For years, Future’s music has been about chasing highs. In Nayvadius Wilburn’s world, the addictions may change, but everything else stays the same. Sometimes the drugs are the work of Big Pharma: Comethazine, Codeine, Xanax, Percocet, Adderall. Other times the substance is universal: conquering heartbreak, purging childhood scars, escaping poverty. Then, in rare doses, Future’s pain is specifically Future’s: it will center on the peaks of celebrity infatuation and the messy comedown of its implosion. His constant quest for the perfect hit of serotonin has become our own, bleeding into the way we listen to Future.
Ever since his mid-2000s mixtape run — Monster, Beast Mode, 56 Nights — consumers have been rewarded for mining the latest nooks and crannies of Future’s psyche. We make his pain our pain, and then repurpose that feeling for easy-to-produce memes. Joking about the intense pain that Future has made a primary theme in his work is a cottage industry all its own — the content wheel that keeps on spinning, if you will.
On Future’s latest album, the aptly titled High Off Life, he wants us to believe his new addiction is existence, and the positivity one must have to cherish it. In reality, the calm hanging over High Off Life is his latest muse and rumored partner, Lori Harvey.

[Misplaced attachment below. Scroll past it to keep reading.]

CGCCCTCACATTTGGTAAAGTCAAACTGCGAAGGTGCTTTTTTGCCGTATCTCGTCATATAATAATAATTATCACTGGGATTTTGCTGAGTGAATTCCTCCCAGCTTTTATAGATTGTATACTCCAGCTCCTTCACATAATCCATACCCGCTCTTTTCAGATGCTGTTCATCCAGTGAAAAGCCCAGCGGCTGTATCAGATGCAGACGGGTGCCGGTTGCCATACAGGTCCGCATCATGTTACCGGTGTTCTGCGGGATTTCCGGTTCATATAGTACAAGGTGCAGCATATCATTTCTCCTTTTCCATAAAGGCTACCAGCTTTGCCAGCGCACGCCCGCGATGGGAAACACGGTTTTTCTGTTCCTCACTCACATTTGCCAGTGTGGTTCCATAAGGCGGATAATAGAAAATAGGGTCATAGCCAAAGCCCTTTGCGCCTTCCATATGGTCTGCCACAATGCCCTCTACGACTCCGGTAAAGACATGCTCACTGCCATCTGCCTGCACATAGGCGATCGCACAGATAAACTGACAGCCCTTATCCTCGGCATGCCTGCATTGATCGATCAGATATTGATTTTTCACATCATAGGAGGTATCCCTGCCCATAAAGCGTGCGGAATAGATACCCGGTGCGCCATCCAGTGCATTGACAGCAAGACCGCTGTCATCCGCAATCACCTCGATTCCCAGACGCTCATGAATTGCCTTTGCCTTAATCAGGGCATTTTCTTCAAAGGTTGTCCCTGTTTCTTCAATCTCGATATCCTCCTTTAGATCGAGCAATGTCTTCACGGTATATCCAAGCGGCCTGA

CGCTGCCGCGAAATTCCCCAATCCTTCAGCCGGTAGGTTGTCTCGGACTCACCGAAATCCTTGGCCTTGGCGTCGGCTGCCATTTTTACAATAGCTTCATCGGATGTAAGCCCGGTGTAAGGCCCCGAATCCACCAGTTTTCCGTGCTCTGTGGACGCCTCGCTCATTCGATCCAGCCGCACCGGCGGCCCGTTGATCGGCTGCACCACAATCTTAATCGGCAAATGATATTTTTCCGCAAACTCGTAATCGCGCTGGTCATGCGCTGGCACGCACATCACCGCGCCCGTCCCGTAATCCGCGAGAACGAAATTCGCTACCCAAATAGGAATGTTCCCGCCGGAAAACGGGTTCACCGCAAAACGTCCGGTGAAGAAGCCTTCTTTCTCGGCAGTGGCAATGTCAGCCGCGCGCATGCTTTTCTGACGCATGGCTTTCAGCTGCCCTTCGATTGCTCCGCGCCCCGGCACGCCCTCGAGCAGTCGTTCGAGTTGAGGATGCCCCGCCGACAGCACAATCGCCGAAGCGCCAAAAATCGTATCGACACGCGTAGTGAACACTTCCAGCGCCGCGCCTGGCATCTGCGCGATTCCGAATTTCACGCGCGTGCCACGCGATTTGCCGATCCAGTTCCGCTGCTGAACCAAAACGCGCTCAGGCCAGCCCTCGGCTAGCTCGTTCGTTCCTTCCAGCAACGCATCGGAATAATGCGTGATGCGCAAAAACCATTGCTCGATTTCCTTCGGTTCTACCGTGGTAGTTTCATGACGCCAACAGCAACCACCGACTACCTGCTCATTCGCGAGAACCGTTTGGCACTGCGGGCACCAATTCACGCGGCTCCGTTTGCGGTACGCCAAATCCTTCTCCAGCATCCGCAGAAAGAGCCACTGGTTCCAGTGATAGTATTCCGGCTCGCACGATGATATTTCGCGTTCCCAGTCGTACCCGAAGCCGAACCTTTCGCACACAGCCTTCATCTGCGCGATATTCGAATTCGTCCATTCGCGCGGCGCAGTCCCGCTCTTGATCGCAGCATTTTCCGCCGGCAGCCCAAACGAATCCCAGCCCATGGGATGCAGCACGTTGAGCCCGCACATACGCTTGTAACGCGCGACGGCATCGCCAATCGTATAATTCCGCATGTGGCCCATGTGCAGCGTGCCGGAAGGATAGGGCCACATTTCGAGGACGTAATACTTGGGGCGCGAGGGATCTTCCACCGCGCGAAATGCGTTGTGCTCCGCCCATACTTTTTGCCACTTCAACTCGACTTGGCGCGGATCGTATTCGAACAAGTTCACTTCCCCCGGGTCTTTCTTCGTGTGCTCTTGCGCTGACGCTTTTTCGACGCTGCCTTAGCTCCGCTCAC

“Accepting My Flaws” doesn’t fit neatly into the pantheon of Future love songs. It’s devoid of the innocent sentimentality of 2014’s “I Won” or the tropical exuberance of 2017’s “Incredible.” Instead, the ominous wails of the Southside-produced song arrive like the rallying cry of an unending war that finally shows signs of abating. What he’s fighting for is stated plainly: “Give me glory, give me Lori, that’s victory.” The chorus features Future asking the Lord for forgiveness, using a day to “sober up,” and admitting that he’s found therapy in his new love. In a clipped and hurried voice Future raps, “I’ve been tryna fight my demons, I’ve been tryna fight my cup,” almost as if he’s trying to convince himself that, this time, everything will be different.
Future positions him and his partner as allies against the world for the next verse. For four minutes, paranoia and passion are indecipherable from each other. One moment he’s begging her, “Don’t you let ’em turn you on me” and the next details the inner workings of their “chemistry.” Future wants the world to know he’s happy but, more importantly, seems concerned with exacting his vengeance upon those who doubted that his newfound contentment was achievable.
The most telling lyric of “Accepting My Flaws,” arrives without fanfare and finally reveals what Future has been fighting for all along: “Fall in love with revenge, hopin’ that’ll kill my demons,” he raps. The drugs and lovers change, but loving adversity, for Future, does not.
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